Industry view: What is the future of interactive TV advertising?

Keith Welling, Matt Pye, Jean-Paul Edwards and Lindsey Clay
Keith Welling, Matt Pye, Jean-Paul Edwards and Lindsey Clay

Is the new wave of 'interactive' TV advertising, as seen by Mercedes and Xbox's recent attempts to harness Twitter and Facebook, adding genuine value to brands? Marketing asked industry experts where the future of interactive television advertising lies.

Interactive television advertising used to be all about the "wonders" of the red button, but is increasingly coming to take the form of integration with social media channels.

Xbox and Mercedes are two of the latest brands to experiment with interactive TV advertising, the former through inserting Facebook information into a live ad and the latter by using Twitter to decide the outcome of its campaign.

Do such experiments have enough appeal to become the norm or are there more changes to come? Marketing asked industry experts where the future of interactive television advertising lies.

Keith Welling, head of broadcast activation, UM LondonKeith Welling, head of broadcast activation, UM London

With UK homes now averaging four networked devices, it’s clear that digital convergence is well and truly here. Viewers now expect to be able to connect with content, both programming and advertising, and this presents a fantastic opportunity for advertisers to produce campaigns that resonate with consumers.

Some have questioned whether some of the recent high profile interactive activations are just gimmicks. Having witnessed the results that come from new developments such as live ads and Shazam, I know the answer is overwhelmingly no. True, there will be advertisers that get it wrong in the rush to be seen as innovative, but get it right and the benefits of interacting with your consumers will pay dividends.

I believe the future of interactive TV advertising will be an enhancement of the work that the pioneers are putting together right now. Expect to see social media feeds within live ads becoming commonplace, a plethora of second screen companion apps and connected TVs ushering in new rich media ad formats.

The development that excites me most is biometric control. Voice, motion and face recognition opens a myriad of possibilities from simply saying "buy" to a full body scan for a virtual make over. Kinect technology has already revolutionised gaming and it’s now being used for advertising. Samsung are employing similar technology within their new Smart TVs and expect others to follow suit.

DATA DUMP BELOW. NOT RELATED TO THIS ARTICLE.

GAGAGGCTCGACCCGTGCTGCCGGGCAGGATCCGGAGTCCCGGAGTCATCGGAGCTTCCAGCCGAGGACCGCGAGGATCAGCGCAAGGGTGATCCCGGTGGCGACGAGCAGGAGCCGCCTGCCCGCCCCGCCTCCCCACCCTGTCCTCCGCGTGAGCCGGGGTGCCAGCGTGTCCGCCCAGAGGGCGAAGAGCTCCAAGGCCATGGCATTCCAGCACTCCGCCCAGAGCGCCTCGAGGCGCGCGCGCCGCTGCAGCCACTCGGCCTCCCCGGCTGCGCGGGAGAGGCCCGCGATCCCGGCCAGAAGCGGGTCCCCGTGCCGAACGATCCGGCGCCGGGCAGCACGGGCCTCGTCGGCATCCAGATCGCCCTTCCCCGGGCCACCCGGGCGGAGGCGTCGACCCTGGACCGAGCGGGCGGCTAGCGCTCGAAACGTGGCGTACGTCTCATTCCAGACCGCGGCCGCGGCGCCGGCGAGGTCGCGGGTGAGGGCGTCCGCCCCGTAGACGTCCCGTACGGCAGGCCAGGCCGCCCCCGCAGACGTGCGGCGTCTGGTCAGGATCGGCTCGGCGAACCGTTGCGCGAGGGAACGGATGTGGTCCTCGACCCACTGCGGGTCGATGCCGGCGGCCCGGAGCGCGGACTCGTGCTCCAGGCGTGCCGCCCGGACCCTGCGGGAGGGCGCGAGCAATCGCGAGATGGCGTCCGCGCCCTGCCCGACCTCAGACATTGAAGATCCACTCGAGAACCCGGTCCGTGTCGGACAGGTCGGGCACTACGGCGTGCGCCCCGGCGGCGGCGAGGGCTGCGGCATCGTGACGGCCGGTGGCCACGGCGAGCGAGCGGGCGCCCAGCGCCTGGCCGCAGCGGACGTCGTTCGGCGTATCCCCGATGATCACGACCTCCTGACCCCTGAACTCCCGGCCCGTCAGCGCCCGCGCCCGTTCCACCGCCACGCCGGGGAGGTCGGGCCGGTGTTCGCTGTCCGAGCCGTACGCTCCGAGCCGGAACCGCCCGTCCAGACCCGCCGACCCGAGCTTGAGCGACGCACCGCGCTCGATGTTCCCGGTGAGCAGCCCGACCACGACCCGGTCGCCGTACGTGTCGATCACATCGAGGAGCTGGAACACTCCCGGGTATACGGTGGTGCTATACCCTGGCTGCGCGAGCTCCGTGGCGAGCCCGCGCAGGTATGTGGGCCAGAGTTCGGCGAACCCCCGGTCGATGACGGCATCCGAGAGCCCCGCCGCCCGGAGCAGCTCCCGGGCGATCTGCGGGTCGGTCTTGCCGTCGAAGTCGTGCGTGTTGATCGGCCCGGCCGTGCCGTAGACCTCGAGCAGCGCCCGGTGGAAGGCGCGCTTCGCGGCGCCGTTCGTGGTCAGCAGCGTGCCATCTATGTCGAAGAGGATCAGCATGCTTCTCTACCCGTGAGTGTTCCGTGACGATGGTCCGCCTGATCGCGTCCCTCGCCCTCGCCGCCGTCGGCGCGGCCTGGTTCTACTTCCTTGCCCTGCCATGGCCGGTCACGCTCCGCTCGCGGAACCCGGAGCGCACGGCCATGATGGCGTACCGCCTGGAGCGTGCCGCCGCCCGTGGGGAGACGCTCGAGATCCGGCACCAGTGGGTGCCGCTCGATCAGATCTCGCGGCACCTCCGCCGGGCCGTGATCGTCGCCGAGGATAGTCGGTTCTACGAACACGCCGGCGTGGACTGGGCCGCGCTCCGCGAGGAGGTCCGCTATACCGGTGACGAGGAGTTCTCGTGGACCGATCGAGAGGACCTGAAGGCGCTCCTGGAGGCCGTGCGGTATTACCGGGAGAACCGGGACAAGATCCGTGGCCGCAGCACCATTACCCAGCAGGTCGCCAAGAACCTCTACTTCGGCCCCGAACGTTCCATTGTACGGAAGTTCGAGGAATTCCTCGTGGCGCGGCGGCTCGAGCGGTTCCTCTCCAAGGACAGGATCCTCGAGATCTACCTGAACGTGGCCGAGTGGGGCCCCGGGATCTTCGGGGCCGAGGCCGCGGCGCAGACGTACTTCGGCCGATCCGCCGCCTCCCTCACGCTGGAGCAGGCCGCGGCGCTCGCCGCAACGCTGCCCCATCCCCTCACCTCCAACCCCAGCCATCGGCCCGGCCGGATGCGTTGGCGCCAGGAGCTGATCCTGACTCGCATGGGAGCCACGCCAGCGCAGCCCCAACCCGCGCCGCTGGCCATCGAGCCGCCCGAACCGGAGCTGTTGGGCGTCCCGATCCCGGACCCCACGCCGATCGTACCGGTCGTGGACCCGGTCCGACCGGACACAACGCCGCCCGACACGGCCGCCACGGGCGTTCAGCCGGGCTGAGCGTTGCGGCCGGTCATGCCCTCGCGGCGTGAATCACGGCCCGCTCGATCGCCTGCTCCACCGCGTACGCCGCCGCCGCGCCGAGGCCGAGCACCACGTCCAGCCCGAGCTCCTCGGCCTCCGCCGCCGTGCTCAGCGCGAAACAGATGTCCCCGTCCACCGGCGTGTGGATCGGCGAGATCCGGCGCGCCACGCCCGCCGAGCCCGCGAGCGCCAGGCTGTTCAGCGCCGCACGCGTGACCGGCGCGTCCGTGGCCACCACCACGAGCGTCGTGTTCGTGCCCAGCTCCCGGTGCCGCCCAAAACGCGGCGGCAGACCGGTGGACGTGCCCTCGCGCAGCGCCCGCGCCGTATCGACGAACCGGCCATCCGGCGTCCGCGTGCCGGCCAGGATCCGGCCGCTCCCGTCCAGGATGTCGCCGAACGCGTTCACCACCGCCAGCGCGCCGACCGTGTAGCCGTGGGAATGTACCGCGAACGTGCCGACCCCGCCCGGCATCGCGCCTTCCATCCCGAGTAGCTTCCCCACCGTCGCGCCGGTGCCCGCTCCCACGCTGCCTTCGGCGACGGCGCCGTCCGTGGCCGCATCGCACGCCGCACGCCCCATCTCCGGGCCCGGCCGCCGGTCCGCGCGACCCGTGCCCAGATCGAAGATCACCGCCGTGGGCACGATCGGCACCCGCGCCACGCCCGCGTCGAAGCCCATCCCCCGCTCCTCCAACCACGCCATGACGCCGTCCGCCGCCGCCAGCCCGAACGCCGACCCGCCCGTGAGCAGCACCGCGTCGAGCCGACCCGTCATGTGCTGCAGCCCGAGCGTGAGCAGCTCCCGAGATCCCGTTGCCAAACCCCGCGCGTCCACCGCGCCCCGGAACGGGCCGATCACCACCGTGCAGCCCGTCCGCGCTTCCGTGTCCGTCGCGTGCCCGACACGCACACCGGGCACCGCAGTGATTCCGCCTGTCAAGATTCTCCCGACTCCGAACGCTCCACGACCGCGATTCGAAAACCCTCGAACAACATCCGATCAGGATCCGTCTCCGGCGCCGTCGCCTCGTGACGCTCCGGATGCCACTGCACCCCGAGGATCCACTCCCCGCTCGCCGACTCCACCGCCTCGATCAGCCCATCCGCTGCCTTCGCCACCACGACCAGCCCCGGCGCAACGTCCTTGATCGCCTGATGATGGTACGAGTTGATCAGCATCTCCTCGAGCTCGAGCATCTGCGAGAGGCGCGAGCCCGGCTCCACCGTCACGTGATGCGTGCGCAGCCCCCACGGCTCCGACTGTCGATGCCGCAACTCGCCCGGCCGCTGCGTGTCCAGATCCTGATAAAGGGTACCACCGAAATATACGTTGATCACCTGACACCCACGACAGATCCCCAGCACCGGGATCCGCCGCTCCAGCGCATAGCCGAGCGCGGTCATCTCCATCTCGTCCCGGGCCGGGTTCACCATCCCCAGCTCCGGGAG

The days of red button are now a distant memory and I fear soon the old remote will suffer a similar fate.

Matt Pye, managing director, Cheil UKMatt Pye, managing director, Cheil UK

When I was an account director on Ford – around 2003 – we did one of the first "interactive" TV spots for the Focus C-Max. In those days, interactive meant press a red button wait a while, wait a bit longer and eventually you get the chance to see a bit of extra footage of the TV spot and have a very pedestrian journey around an online brochure. Cutting edge stuff – well at the time, it was.

Obviously we’ve moved on since then. Second screen gives a brand a real opportunity to connect channels to the masses on a deeper, richer level.

But success depends on whether people get rewarded for that interaction and this is where Halo 4 wins, Mercedes less so. Halo 4 has tapped into the insight that gamers live on second screens and shape their world around them; for them, a potential roll call on one of the most famous games in history means a lifetime of bragging rights and is reward enough.

I’m less convinced by Mercedes. I’m not sure shaping the end of a TV spot via Twitter will be more interesting than watching the Twitter chat on Rylan Clark’s destiny [on 'The X Factor']. Time will tell, but my money’s on the "what’s in it for me" instinct winning out over Mercedes' novelty factor when it comes to driving engagement in multiscreen living rooms.

Jean-Paul Edwards, head of futures, Manning Gottleib OMDJean-Paul Edwards, head of futures, Manning Gottleib OMD

The various connected technologies and behaviours are all approaching mass adoption.  We are learning from consumers what they actually want from a more connected TV experience and advertisers have a huge role to play in delivering it. Simply people welcome anything that improves their TV experience.